Saturday, December 22, 2012

Restore and Recolor My World!

Rewind to 1993, I was working for the Singapore newspaper group; it was the year I discovered the Macintosh computer and Photoshop! I managed to convince my boss to buy an Macintosh Quadra 950 for me to set up the first Electronic Picture Desk, the 33Mhz Apple cost a whopping S$30,000-00!  The 256 MB RAM upgrade alone cost S$10,000-00!

Like an addict I was hooked to the Mac and Photoshop! To enable me to use Mac after work, I even Took out a company loan and bought my own Quadra 840AV; at a sizzling S$8,000-00 a pop, my wife think I am freaking mad ;)

The Quadra 840AV was the first 68040 Mac to break the 33 MHz barrier. Based on the 40 MHz 68040 processor, and housed in a Quadra 800-style case, the 840AV included AV features similar to its younger sibling, the 660AV. However, it's AT&T 3210 DSP ran at a faster 66 MHz. It also included one Geoport, and sold for US$3,550, which was inexpensive for what was, at the time, the fastest Mac ever.

I started with Photoshop 2.5 then quickly upgraded to version 3.0 when it came out in 1994.

It was around this time that I discovered I was able to restore color of badly faded prints and transparencies!

My first attempt was a faded trans of my young self taken at the Melbourne Essendon Airport 1965, I was on my way to higher education in Victoria, Australia.

As you can see the Kodak Ektachrome transparency of 1965 has deteriorated to just cyan and magenta hues!

After scanning the faded slide with a Kodak RFS 2035 electronic film scanner I proceed to restor the colour.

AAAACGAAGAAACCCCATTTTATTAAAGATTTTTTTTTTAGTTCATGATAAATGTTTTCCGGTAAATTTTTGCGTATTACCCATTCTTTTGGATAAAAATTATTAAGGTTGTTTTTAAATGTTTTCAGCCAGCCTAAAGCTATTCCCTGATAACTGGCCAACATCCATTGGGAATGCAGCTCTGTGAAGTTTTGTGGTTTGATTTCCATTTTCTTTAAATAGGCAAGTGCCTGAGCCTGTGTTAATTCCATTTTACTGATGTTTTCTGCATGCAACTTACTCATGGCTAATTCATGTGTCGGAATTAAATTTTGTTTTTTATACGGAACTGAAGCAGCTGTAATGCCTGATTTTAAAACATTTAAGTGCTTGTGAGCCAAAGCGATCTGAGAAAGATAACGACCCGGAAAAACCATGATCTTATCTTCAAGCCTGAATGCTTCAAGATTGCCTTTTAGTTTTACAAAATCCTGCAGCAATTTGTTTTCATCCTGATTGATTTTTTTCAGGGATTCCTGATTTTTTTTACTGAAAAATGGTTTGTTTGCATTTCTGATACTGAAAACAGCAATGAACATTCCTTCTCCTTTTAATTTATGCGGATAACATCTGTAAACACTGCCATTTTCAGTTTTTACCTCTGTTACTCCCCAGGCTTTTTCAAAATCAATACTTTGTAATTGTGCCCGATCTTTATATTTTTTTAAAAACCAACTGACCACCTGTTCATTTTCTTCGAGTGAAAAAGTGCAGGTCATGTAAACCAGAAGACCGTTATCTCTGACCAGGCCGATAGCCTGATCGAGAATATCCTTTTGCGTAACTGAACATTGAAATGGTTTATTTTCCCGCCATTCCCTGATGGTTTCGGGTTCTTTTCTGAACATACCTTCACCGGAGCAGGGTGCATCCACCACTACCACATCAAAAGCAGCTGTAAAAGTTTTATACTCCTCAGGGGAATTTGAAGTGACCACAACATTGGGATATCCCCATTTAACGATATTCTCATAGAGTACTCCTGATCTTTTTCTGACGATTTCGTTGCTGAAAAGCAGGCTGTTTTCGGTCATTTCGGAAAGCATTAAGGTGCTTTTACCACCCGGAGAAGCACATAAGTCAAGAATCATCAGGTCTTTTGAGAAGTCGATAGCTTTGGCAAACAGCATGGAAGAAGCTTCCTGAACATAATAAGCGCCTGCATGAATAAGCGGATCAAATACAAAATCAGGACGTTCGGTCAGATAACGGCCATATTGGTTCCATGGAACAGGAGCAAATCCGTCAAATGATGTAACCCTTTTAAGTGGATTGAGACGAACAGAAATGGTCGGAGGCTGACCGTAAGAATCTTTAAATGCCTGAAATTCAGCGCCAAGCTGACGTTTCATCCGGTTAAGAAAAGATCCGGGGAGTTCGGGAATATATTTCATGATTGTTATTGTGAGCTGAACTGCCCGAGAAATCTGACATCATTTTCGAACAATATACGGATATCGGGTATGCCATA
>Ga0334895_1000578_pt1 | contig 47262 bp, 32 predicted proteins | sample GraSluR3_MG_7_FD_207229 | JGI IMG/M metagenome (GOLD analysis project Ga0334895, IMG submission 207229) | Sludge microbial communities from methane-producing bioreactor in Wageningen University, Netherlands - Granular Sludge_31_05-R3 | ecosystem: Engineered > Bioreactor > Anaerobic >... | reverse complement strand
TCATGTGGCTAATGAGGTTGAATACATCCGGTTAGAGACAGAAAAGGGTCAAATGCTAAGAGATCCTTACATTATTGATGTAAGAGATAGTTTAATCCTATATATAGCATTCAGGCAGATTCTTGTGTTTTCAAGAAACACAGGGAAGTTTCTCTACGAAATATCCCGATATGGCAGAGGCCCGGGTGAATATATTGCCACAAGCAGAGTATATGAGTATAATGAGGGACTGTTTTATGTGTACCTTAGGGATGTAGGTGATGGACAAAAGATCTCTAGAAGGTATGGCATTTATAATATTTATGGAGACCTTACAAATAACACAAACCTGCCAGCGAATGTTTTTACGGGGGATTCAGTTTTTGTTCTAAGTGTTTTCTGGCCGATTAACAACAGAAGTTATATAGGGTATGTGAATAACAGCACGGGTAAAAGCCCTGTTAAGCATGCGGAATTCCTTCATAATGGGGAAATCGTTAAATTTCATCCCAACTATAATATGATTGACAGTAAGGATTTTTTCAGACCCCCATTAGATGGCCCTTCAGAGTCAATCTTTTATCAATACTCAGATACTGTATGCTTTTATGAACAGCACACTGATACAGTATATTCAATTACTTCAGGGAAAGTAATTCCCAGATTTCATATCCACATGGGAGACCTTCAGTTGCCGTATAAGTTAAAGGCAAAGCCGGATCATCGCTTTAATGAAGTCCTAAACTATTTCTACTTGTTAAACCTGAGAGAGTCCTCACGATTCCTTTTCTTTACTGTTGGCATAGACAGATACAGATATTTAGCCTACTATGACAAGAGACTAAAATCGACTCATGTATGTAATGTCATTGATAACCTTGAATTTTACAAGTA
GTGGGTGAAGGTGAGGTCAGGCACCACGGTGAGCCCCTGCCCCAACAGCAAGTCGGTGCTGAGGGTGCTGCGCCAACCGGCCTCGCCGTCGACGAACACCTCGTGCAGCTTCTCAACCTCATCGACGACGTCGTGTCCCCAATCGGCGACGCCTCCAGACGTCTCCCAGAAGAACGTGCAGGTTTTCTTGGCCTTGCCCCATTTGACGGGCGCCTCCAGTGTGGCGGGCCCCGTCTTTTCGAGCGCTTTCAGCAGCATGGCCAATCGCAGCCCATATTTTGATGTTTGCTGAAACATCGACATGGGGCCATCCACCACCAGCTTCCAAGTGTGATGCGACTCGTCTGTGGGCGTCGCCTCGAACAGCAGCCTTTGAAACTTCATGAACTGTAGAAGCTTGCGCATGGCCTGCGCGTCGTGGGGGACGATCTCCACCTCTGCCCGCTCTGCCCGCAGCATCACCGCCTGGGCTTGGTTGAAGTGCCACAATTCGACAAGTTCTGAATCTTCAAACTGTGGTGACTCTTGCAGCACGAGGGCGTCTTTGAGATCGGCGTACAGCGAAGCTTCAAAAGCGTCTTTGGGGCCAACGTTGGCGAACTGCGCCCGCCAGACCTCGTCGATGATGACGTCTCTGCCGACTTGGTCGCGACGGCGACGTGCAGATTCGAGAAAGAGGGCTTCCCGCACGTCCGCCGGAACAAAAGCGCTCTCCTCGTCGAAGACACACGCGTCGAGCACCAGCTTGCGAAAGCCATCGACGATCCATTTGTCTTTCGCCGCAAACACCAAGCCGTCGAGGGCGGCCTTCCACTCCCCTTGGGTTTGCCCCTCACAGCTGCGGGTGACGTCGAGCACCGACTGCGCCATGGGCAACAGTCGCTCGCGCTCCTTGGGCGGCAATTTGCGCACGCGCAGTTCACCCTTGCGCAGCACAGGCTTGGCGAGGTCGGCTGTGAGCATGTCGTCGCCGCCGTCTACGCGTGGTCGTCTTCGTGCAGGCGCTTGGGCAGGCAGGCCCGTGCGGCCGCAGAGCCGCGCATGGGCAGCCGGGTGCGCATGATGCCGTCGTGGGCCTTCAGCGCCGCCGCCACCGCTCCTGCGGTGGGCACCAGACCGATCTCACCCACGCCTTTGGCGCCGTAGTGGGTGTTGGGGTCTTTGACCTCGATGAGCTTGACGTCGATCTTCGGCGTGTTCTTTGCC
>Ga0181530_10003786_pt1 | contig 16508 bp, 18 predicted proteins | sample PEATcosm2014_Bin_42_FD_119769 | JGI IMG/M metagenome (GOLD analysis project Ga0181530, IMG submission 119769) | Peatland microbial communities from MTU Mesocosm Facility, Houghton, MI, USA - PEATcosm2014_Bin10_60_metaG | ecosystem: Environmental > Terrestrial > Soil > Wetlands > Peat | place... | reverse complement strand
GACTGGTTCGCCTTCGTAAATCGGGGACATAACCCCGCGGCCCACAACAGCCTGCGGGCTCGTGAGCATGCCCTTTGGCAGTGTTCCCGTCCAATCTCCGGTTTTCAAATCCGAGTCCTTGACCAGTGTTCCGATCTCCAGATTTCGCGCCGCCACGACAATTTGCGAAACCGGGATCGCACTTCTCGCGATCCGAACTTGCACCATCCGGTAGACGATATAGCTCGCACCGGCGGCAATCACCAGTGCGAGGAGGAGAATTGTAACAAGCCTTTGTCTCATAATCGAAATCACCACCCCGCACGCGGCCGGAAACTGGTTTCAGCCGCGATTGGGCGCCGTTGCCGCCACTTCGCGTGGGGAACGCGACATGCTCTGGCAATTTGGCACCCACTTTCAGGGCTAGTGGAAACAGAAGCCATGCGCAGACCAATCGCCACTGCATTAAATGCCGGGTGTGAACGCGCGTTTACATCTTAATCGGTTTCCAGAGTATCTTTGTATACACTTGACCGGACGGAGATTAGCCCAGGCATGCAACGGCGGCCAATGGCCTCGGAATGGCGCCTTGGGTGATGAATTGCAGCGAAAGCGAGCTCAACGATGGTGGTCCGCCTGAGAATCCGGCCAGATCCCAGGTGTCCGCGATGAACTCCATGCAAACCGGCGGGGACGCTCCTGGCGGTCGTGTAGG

I remember it took me quite a few hours in Photoshop 3.0, take a look!

After learning the process, I got into photo restoration whenever I have the chance; below are few more examples that I did from 1994 to 1998.

Kodak Ektachrome slide 1967, with sworn brother K.S. and his three sisters; shot at Phillip Island, Victoria; Australia, the badly kept trans has plenty of mold growing on the film surface!

After many hours of mid-night oil, I managed to bring back most of the lost colour!  Good memory of a great student days indeed!

Before and after restoration in Photoshop, colour slide film shot in front of Flinders Street station, Melbourne; 1967. With brother A.Leow, Chan and the Lei sisters on my left.

Yours truly and L.B. during our courting days, photo was printed on Agfa colour paper which faded to a orange colour mess.

Our wedding photo which was printed on the same type of Agfa colour paper which faded without fail within two years of reproduction!  With the help of Photoshop 5.5 I managed to recover most of the colour.

I was about the same time I discovered I am able to combine pictures and add colour into black and white prints!  My first try out was for my in-laws.

The only black and white print my mother-in-law possessed, I thought it would be nice if I can "hand colour" it in Photo shop and gave the colour print to her :) It was harder than I thought....

The "colouring" took me many many hours but I like it. Using the same method, I did a job for my dear father.

This faded print of my dad (eighth from front left) and the committee of the Hakka Association of Thailand in Hat Yai. The picture was about 50 years old when I scanned it in 1995.

After my restoration and colouring effort.

Famous Last Words...

Fast forward to the present, 2012; I am now using an iMac and Photoshop CS5, I can't help but wonder how much faster and easier to do those jobs if I had the same computing and software "power" I have now.

Lets see...

My 1965 Essendon Airport picture is open in my CS5 Adobe Camera Raw

It only took me 15 seconds to clank the "Temperature" and Tint" sliders to their opposite direction to remove most of the purple cast! See my adjustment below...

This is the rough file I get with that quick adjustment in Camera Raw.

And this is after a click of "Auto Color" in Photoshop CS5, all told less than 30 seconds!

Of course there are no short cut to get rid of the mold on the image, you just have to take time to touch them up :)


1 comment:

Simon Gotlieb said...

CY you are STILL the man! Nice work. I had a Quadra 840Av back in the day. I still remember my excitement at how it could play video, something until then was only possible on my Sgi computer. Memory lane can look so much better today.